9. HI Kevin: I could very easily see myself living in another country like you and Tim were discussing, and it has nothing to do with politics. I agree wholeheartedly that Americans have a hard time growing up. I know of too many young adults (in their 20’s) who have never held any kind of paid work, even as a teen…I’m talking mowing lawns, babysitting, etc., not just full-time work. Their parents still coddling them. And I know those kind of neighbors you were speaking of. They’re everywhere. America is far behind other countries in many areas, like environmentalism. I’ve been to Europe years ago and saw for myself how well many of them live. No, it’s not large homes and big cars that we consider “making it” here, but they have good lives and many amenities available to them. They get out everyday and enjoy their local parks that are clean and safe. They go to museums and cultural events, not just sports. Not bashing sports, but it has become fanaticism here. So, yes, I agree with Tim and you and feel like we’re in a societal rut. It’s the soul-crushing conformity that you often speak of. Everyone wanting to behave like juveniles.

  10. This is out in left field, Bev, but I wonder how much of is has to do with the uniquely American fear/denial of death. As a people who believe we can conquer everything that is, death remains a nagging obstacle. So we pretend we’re only getting younger, and act juvenile so we can tell ourselves that the Grim Reaper can’t ever take us. It might also explain the pay-any-price for healthcare we’re seeing. I’m speculating of course.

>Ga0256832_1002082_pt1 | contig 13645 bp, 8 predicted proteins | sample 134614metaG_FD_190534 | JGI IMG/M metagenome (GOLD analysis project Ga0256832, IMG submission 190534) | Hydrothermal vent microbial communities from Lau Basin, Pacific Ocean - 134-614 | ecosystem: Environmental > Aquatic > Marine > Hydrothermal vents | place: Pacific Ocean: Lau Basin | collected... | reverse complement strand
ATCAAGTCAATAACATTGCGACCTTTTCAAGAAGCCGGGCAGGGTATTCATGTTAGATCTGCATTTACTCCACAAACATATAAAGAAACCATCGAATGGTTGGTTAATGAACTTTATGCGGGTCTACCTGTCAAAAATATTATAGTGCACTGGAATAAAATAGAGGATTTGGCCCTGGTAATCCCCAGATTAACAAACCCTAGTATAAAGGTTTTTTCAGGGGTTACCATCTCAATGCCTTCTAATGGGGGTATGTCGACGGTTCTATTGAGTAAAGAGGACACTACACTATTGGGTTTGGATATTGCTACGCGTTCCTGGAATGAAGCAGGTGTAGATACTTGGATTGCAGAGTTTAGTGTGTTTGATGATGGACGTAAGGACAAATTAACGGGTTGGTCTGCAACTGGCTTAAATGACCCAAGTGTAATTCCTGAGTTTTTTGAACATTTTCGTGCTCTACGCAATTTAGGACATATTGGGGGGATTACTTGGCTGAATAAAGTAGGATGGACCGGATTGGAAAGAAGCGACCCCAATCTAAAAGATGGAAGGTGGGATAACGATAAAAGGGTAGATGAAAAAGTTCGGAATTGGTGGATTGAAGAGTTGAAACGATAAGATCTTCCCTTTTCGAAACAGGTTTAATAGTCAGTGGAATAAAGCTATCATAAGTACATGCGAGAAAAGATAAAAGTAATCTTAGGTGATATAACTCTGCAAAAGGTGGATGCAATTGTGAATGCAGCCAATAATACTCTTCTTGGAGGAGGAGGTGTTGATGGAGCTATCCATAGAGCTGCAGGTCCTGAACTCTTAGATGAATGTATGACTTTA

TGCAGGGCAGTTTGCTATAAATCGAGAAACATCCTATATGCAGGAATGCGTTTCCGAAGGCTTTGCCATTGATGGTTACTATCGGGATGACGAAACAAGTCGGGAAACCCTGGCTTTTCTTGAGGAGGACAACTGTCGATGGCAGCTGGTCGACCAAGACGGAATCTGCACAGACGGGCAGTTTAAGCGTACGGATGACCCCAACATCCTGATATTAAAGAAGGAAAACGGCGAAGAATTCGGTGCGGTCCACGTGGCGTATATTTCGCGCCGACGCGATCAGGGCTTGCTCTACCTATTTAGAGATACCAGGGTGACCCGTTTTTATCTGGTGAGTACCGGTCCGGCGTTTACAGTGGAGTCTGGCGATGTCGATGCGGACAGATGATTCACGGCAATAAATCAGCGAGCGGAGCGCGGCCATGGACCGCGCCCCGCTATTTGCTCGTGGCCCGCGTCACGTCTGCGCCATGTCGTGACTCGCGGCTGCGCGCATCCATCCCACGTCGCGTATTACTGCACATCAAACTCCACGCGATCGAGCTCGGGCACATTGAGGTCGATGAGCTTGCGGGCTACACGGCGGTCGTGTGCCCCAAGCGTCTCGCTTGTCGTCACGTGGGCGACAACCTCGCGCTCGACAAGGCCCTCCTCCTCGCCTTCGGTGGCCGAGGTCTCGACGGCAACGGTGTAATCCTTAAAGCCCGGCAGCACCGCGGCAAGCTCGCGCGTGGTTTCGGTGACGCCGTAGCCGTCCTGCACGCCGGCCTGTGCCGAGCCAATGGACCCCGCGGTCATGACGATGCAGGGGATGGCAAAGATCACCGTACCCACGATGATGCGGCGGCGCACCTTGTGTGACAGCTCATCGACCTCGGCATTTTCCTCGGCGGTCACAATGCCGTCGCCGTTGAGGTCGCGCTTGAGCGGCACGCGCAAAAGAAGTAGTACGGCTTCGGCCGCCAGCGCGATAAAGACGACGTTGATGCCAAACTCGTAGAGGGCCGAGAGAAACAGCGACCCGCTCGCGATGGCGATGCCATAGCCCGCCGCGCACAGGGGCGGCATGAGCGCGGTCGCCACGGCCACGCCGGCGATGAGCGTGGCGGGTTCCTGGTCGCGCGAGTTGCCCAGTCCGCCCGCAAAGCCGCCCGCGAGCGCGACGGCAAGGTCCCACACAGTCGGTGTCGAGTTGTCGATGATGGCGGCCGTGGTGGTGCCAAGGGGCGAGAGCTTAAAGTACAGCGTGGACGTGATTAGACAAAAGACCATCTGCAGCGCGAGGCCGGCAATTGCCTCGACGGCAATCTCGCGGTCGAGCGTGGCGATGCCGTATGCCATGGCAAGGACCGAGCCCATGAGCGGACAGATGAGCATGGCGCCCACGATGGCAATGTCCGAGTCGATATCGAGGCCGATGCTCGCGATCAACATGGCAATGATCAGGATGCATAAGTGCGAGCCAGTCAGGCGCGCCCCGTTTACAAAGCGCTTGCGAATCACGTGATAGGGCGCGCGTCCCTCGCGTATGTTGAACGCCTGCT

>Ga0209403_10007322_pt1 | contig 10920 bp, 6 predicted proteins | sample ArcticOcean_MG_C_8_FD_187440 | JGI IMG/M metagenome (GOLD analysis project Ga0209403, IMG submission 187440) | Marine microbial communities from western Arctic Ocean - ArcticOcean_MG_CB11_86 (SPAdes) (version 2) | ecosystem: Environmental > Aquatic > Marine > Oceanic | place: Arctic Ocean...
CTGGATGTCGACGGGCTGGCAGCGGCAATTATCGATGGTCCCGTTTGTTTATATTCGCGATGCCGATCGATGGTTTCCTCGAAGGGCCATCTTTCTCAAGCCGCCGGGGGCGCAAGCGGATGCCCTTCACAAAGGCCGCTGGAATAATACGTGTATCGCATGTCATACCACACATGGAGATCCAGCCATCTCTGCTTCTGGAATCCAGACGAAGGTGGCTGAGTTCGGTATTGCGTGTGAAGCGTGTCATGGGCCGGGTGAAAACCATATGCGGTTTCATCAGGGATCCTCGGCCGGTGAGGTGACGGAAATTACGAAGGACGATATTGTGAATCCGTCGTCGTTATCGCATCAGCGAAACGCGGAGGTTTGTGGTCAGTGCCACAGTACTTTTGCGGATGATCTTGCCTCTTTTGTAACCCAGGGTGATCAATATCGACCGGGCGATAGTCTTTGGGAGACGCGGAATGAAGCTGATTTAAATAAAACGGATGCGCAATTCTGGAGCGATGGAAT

11. I think that’s a really good point, Kevin. One I hadn’t thought of. With aging comes death, and if you don’t age (in your mind) you believe you have “won” so to speak. It’s a mental mind game we play I suppose. This is not to discount those who are young at heart, which is an entirely different thing. These people know their age and health status but still prefer to think optimistically. I do think your point of fear of death is very valid in this discussion.

  12. It’s possible it plays into it some. Especially in our culture, we value youth too much. We don’t value the elderly. I’m not sure why that is. By the time a person reaches their 70’s they have been through all the ups and downs that come with life. Normally by this point, we have made 1000 mistakes and have gained the valuable wisdom that we don’t have as a younger person.

    I for one get frustrated. At my age which is 53, I feel smarter than I ever did when I was younger. I know I have much to offer but nobody seems to ever want to listen. I have no outlet. Maybe this is why I comment so much on here. At least it is an outlet.

    Maybe this is why so many people never seem to want to grow up. With adulthood comes age. The older you get in America the less anybody pays attention to you. It should be the exact opposite.

    My wife comes from Lebanon. She was born there. The culture over there is much different. They value the wisdom and experience that an elderly person has to offer. They seek advice. There, the older one gets the more they are respected. It is the exact opposite here.